parent-trap-posterDivorce is often painful for husband and wife, but most certainly for children. It is an emotional upheaval, leaving many damaged souls in its wake. As a synagogue rabbi for a number of years, I generally encouraged people contemplating divorce to stay married, but they usually came to me after the die for divorce was cast.

I also served as a legal witness in many Jewish divorce proceedings. Invariably, they were sad events. A wedding that had started out with so much promise now came to a tragic conclusion. A relationship that began in love ended with acrimony. I recall divorce proceedings where neither spouse wanted to talk to the other, so bitter was their parting.

The Parent Trap is a domestic fantasy that starts with two people who are already divorced. The opening titles reveal a loving relationship between Nick Parker and Elizabeth James that begins on an ocean liner cruise. The story continues eleven years later at a camp in Maine, where we meet two girls, Hallie and Annie, who look exactly like each other. They discover they are actually twins, and their divorced parents have never told them about the existence of the other. Nick has raised Hallie in Napa Valley where he grows vintage wines and Elizabeth raises Annie in London as she builds a career as a successful wedding gown designer.

After Hallie and Annie discover that they are twins, they devise a plan to meet the parent they never knew. Each girl teaches the other to impersonate her, and they switch places at the end of their camp stay. Hallie travels to London and Annie to Napa Valley.

Their ruse works for a while, but eventually Nick and Elizabeth became aware of the elaborate charade orchestrated by their twin daughters. This leads them to rethinking their divorce, which occurred so many years ago, and what prompted the split. How this family conundrum is resolved is the stuff of romantic fantasy.

The Bible says that through marriage, man and woman become “one flesh.” The commentators say this means that each person in a marriage is like an actual limb of the other. Just as a person does not get upset at his limb when he has a pain in his arm or leg, so too should a person not be upset when a spouse occasionally causes him pain. That occasional discomfort is part of marriage, an arrangement that grows and becomes stronger in the crucible of life’s ups and downs.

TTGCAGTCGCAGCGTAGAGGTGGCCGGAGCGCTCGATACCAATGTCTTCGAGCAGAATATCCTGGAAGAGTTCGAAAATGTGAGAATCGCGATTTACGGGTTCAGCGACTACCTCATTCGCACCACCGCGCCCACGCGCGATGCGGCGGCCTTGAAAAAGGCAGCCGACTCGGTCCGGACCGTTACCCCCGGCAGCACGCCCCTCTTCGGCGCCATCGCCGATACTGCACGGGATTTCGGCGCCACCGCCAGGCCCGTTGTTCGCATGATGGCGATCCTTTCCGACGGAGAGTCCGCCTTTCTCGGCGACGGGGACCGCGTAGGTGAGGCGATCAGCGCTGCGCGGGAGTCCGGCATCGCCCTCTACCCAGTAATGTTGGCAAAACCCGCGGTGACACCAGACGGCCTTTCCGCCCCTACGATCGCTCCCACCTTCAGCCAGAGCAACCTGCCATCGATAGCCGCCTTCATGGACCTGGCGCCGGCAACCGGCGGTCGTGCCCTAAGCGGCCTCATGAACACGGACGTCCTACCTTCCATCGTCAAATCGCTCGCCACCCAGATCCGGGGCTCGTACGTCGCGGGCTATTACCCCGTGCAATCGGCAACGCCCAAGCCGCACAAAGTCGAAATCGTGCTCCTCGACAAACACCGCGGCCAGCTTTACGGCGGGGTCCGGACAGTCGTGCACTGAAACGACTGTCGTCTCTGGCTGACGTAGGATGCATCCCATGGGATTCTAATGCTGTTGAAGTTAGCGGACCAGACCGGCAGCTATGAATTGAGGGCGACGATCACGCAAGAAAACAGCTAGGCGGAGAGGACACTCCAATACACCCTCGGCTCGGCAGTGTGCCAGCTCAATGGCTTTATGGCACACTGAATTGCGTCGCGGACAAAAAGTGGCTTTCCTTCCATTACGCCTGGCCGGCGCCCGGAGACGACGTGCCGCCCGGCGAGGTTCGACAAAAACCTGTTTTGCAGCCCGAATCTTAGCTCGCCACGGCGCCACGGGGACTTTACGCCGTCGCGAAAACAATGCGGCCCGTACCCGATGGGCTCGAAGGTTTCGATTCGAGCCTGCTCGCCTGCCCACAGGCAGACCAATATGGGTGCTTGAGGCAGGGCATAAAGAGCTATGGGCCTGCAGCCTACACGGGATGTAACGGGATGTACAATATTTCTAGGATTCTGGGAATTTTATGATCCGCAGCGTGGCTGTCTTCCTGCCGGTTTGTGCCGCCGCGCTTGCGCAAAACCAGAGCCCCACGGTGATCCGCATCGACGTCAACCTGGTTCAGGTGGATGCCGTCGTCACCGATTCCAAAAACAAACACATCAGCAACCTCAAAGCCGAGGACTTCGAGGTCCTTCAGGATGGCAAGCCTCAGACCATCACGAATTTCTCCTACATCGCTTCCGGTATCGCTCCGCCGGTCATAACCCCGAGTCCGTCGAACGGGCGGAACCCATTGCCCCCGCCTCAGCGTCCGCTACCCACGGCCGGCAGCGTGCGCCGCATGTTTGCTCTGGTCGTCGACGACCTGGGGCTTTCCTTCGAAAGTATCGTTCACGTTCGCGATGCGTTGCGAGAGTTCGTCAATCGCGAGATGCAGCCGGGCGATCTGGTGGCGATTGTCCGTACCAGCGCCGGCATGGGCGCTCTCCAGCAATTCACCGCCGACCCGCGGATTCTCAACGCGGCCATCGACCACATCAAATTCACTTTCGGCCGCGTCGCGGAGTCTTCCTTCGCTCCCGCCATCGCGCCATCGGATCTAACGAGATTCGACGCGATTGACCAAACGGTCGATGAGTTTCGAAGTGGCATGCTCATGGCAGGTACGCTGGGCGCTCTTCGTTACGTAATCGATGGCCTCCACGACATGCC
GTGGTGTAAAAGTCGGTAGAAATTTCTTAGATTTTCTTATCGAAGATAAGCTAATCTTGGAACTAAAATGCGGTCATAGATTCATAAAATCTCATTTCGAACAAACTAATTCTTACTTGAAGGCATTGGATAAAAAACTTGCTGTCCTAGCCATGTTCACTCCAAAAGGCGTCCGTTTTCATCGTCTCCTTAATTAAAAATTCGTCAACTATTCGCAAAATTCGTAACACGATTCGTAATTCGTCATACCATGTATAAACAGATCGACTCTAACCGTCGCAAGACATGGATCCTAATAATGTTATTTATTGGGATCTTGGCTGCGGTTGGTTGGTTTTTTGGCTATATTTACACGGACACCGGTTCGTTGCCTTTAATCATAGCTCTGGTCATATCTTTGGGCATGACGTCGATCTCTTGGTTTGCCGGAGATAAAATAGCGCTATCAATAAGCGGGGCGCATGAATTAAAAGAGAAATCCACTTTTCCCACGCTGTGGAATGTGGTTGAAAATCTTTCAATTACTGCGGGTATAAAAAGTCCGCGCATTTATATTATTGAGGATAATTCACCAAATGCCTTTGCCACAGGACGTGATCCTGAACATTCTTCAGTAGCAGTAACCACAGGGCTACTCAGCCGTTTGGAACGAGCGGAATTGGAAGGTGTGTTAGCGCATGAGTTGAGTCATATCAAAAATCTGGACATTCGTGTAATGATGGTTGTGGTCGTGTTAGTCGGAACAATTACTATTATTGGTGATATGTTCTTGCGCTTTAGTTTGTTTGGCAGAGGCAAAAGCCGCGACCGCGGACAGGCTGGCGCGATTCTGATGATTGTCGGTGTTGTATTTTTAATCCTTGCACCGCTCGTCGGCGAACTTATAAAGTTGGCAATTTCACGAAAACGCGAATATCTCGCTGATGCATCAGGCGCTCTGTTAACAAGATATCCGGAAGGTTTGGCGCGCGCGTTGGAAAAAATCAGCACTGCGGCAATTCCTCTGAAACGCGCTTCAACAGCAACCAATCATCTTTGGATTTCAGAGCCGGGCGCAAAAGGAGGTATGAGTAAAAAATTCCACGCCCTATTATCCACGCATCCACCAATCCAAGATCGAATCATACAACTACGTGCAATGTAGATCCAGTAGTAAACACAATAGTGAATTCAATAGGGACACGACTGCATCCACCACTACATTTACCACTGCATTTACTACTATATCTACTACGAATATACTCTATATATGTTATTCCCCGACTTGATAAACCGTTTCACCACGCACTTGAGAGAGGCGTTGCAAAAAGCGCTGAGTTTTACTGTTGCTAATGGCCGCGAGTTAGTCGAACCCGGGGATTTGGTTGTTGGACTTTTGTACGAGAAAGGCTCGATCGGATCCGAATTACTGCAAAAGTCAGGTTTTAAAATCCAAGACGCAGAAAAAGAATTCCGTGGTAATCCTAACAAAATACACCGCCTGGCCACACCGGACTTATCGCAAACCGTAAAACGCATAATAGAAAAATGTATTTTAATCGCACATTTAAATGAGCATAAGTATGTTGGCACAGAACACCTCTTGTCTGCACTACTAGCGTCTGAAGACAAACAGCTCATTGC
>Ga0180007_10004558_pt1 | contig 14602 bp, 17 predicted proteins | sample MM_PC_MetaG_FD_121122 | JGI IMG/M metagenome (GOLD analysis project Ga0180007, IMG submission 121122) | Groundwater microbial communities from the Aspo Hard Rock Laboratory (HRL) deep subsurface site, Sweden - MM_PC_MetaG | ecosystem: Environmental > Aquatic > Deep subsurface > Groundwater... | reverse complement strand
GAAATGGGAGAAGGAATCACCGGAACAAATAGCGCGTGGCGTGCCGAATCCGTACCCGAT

A central Jewish concept is Shalom Bayit, peace in the home. When spouses get along with one another, God’s presence is felt in the home. Divorce is permissible in Jewish law, but it is a last resort. The Talmud (Sanhedrin 22a) tells us that when divorce occurs, the Temple altar metaphorically weeps as if to mourn the emotional tragedy of a marriage torn asunder.

The Parent Trap is a light entertainment with important messages. Firstly, when there is disagreement between husband and wife, one should act quickly to resolve issues and not allow them to fester. “Never go to bed angry” was a wise piece of advice I heard many years ago that has proved valuable during many years of marriage. The longer one waits to resolve a problem, the more difficult it is to resolve. Secondly, one should focus on the positives in a relationship and overlook the negatives as much as possible, especially when the welfare of children is at stake.

Nick and Elizabeth finally understand, after years of miscommunication, that there is more that binds them together than divides them. Their story reminds us to think twice before severing the ties that bind.

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A Little Princess (1995), directed by Alfonso Cuaron

little princess posterIn the 1960s, when I was an undergraduate student at Yeshiva University, one of my good friends told me about a student group that traveled once a week to the home of Rabbi Avigdor Miller, a celebrated Torah scholar and ethicist. Once there, the revered rabbi would speak for about ten to fifteen minutes about a particular character trait and then give the students an assignment that would help us integrate that character trait into our daily lives.

I vividly remember one assignment. After hearing a talk on the maxim in Ethics of the Fathers about greeting people with a smile, he told us that our assignment was to smile at everyone we met, even if we did not feel like smiling, even when we felt that our smile was insincere and was only a pretense. He told us that, regardless of our inner thoughts, our smile would evoke a smile in everyone we meet.

Smiling is contagious, and so we experimented the following week, and what he said was true. Everyone to whom we smiled responded to us with a smile. It reminded me that we can create positive energy and optimism just by having a pleasant countenance. We can make the world a happier place if we share a smile with another human being.

This actually happens in A Little Princess, the captivating story of Sara Crewe, a little girl whose mother has died and is placed in a girls’ boarding school in New York when her father, a wealthy aristocrat, volunteers to fight for the British in World War I. The head of the school is Miss Minchin, a harsh, cold-hearted woman who puts on a façade of warmth and caring to entice parents to enroll at her school. Once enrolled, the girls encounter a boring, rigid, and stifling educational experience.